This feature was written by Alex Quang, Think and Partnerships Coordinator at Go Think Big… 

Mental Health is a complex and intricate thing. People often forget that everyone has mental health. Whether it’s good or bad is another question. When I’ve struggled with my mental health (I have depression and an anxiety disorder) I’ve usually come into work anyway. Yeah, sometimes I take a day off or a few days off but generally I come in to work. I put on my ‘go to work mask’ and try to act overly bubbly to compensate for feeling like rubbish on the inside.Sometimes it’s hard to spot if one of your colleagues is suffering with mental illness but there are some signs that I personally exhibited.

This week is Mental Health Awareness Week. If you’re worried about a colleague’s mental health, or want to know what to look out for, just in case, here are the top 5 signs that I showed when I was at one of my lowest points…

Poor attendance

This one is pretty obvious. Like I said, I had to take a few days off work when I was unwell. At my worst I was off for nearly three weeks. Lots of people were unsure as to why I was off and “it’s just a cold” doesn’t really cut it when you’re off for that long. I was also absent from quite a few meetings when I finally came back to work.

A change in appetite

My team knows I like food. Like, I love it. I spend an obscene amount of my monthly wages on lunch. My colleague Hayley and I are regulars in chicken shops across Hackney. But when I was most unwell, I wasn’t eating much at all. I’d go for walks and say that I’d eaten lunch. I ditched my lunch buddy and stopped eating for days. (Don’t worry, Hayley and I are back to our lunchtime feasts now!)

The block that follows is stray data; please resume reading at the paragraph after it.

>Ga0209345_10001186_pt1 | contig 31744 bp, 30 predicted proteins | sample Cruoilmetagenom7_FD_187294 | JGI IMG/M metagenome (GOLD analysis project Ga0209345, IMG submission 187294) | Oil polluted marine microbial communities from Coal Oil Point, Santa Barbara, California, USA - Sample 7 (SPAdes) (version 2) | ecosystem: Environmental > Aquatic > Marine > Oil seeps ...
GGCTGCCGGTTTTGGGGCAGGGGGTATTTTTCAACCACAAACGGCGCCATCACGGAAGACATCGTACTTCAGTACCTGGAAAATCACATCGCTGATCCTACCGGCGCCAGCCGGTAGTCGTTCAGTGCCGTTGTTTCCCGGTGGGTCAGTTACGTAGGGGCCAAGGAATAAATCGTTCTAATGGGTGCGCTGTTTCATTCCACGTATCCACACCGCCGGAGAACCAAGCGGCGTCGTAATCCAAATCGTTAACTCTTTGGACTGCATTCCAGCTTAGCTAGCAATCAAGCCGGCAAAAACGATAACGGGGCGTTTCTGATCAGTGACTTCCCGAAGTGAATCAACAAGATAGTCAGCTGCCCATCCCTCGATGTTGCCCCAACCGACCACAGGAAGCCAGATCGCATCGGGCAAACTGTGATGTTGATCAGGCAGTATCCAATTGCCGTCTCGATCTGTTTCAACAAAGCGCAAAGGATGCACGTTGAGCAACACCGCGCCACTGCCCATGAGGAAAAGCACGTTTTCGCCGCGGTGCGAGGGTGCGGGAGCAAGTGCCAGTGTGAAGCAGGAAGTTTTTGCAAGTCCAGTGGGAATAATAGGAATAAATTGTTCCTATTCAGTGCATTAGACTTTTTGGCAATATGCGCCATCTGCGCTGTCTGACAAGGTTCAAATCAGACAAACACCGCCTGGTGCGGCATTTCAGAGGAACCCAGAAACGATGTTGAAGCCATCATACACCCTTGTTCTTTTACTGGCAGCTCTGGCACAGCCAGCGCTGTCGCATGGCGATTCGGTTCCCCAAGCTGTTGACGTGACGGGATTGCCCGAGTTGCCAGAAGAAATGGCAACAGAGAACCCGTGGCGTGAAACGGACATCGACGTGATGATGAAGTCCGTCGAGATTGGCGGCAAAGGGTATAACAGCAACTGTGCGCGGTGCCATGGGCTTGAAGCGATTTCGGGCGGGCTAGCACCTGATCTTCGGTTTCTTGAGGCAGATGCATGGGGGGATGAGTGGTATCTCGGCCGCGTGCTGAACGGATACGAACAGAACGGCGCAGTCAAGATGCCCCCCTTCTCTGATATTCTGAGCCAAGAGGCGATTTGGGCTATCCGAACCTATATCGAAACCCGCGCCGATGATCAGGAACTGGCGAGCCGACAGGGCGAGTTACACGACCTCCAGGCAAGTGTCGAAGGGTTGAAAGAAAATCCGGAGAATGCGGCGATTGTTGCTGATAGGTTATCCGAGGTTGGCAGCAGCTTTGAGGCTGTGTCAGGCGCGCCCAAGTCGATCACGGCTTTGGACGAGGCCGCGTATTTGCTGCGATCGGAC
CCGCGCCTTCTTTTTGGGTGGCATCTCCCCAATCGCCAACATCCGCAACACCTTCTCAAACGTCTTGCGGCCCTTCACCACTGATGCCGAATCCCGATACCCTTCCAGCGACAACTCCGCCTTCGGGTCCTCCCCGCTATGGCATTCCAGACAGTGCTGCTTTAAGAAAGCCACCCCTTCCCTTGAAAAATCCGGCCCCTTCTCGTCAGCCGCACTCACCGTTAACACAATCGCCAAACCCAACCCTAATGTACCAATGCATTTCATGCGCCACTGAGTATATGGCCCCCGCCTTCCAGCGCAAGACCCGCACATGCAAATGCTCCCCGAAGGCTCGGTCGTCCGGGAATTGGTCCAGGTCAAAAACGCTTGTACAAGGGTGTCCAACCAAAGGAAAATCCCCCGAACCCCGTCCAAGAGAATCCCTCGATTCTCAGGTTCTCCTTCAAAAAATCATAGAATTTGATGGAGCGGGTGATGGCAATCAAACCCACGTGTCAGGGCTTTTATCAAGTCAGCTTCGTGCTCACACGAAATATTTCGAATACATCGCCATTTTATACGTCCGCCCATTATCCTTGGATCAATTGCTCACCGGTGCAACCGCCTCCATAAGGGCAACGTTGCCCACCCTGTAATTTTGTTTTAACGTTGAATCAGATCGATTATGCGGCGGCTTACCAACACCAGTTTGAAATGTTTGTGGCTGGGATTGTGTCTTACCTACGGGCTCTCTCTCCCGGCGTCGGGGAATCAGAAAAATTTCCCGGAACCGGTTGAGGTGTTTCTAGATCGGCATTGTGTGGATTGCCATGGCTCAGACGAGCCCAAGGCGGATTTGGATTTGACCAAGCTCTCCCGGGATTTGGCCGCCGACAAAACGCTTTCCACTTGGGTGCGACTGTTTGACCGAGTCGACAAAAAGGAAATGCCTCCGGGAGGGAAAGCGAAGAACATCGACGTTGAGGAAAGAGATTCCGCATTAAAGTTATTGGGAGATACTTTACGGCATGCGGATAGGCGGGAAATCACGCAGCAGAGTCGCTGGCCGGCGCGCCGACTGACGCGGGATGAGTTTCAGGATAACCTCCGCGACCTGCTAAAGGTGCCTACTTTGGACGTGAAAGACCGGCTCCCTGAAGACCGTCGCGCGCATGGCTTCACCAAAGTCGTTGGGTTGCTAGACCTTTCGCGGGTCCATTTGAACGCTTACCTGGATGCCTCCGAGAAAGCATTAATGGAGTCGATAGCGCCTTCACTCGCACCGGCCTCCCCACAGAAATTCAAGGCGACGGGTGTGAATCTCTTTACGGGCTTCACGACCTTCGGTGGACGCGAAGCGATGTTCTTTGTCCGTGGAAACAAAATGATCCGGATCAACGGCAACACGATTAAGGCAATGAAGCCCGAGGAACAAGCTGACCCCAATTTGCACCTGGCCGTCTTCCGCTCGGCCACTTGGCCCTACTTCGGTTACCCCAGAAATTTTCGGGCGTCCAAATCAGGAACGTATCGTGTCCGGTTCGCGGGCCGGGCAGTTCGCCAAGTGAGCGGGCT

Change in moods

Generally I’m a pretty upbeat person with a fair bit of energy, plus a whole lot of puns and wise-cracks. I’m also the self-proclaimed funniest person in the office. However when my depression hits hard, I notice that my mood changes almost instantly and often for no real reason. I can go from Happy to Grumpy (if we’re talking about this in relation to the Seven Dwarves) in a matter of seconds and back to Happy after a few minutes more.

Loss of interest

I love comic books, video games, technology, playing music and singing, painting, youth work and social action. So, for me, a clear sign when my depression worsens is a total change in my interest levels. The things I’ve mentioned are things that make me who I am, so when I’m not interested, it’s pretty clear things aren’t quite right.

Inability to focus

Even if I haven’t lost any interest in my work, it can be pretty clear that I’m struggling if I’m completely unable to focus on anything. I can be sitting there typing out an email and my brain goes blank, my eyes glaze over and I sit there staring at the screen for an unusually long time. Alternatively, I’ve been in the middle of conversations and meetings before and stopped speaking half way through a sentence and just completely lost my place in the conversation.

These are just a few of the many signs that I’ve exhibited when my mental health takes a big ol’ dip. There’s an almost endless list of other symptoms of mental ill-health that I’ve had though, and while some are harder to spot than others, it’s always worth checking in with people to see if they’re okay. Make sure that you’re approachable and listen well. You’re not responsible for other people’s health but your interest and concern may be the difference between someone being really ill and not realising it, and someone recognising they’re ill and accessing the support that they need.

Most importantly though, make sure you look after your brain. Give yourself a break when you’re feeling stressed, go for a walk, read a book, or treat yourself to a decadent lunch.

Want to learn how you could improve mental health in your community? Don’t miss our upcoming event in Manchester!

For more information on mental health issues, visit the Samaritans or Mind website.

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